Decentralised structures work well when the subsidiaries are independent and autonomous units with limited complimentary needs. Local treasury units’ enhanced local operational knowledge and risk awareness is advantageous – especially when the business needs to adapt to unexpected events. However, they face issues with limited automation (no central processes), and potentially lack the leverage or ability to offset surplus cash positions against borrowings elsewhere, among other potential problems of multiplying, rather than minimising, efforts.
Arguably a ‘best of both worlds’ approach, a partially centralised model usually involves individual subsidiaries following the treasury policy as outlined by group treasury – often they will also receive advice or instruction. Individual subsidiaries, however, will be responsible for executing deals themselves via their local banking partners. Back office operations may be undertaken at a local level or they may be centralised. Partial centralisation delivers more control while enabling subsidiaries to maintain a degree of autonomy within the front office function. It can also help to increase uniformity in treasury policies and procedures across the group and allows key decisions to be made at a global level with a comprehensive view of cash flow – whilst also retaining local expertise.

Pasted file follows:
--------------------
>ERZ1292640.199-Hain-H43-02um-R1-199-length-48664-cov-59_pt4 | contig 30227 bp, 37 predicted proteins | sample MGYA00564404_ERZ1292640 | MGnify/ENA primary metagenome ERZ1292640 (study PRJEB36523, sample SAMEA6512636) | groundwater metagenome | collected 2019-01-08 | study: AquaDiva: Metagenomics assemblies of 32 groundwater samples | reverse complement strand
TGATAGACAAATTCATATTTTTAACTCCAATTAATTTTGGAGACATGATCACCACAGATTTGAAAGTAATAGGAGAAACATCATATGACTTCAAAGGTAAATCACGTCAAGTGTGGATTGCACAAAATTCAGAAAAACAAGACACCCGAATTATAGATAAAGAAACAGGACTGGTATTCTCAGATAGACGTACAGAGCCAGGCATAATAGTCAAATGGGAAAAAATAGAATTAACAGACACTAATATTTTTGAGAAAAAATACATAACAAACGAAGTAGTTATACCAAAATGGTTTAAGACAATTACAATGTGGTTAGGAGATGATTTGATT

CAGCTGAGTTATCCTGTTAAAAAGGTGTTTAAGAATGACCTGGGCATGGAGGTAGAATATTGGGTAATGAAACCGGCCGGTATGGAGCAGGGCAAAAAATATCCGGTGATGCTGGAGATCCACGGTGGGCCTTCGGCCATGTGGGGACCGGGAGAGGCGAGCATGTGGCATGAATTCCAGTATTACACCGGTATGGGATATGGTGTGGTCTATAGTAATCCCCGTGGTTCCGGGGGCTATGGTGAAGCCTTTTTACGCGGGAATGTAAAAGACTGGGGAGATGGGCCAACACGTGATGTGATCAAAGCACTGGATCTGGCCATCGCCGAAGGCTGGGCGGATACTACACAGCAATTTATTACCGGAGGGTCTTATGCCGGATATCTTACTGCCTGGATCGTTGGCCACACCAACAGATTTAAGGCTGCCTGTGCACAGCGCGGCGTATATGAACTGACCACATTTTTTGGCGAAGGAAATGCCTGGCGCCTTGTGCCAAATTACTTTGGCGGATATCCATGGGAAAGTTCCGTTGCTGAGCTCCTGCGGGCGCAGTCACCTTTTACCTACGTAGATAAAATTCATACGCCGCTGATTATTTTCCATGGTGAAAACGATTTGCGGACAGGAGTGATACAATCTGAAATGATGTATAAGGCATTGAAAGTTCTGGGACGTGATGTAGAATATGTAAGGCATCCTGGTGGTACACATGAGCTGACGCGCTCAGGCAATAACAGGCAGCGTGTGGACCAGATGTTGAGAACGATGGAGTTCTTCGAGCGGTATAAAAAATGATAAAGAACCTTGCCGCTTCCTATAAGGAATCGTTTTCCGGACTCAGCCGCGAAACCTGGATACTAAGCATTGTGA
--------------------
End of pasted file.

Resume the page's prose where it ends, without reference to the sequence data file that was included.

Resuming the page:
A common approach to partial centralisation is the regional model. With treasurers rethinking their approach to banking and funding since the financial crisis, the one-bank approach is no longer seen as a viable option. So, with treasurers giving more consideration to regional banking relationships, a regional treasury model is also being mooted as an equally prudent option.
With a fully centralised structure, a global treasury centre or regional centres (on behalf of subsidiaries across a specific region or across the group) will undertake policy-making decisions and most, if not all, banking and financial activities. These centres may offer 24-hour services to ensure round-the-clock coverage for all subsidiaries. The organisation of centralised treasury is increasingly built around two objectives – debt capital and risk management – with the aim to source and secure a strong cash flow by placing key decisions at the centre.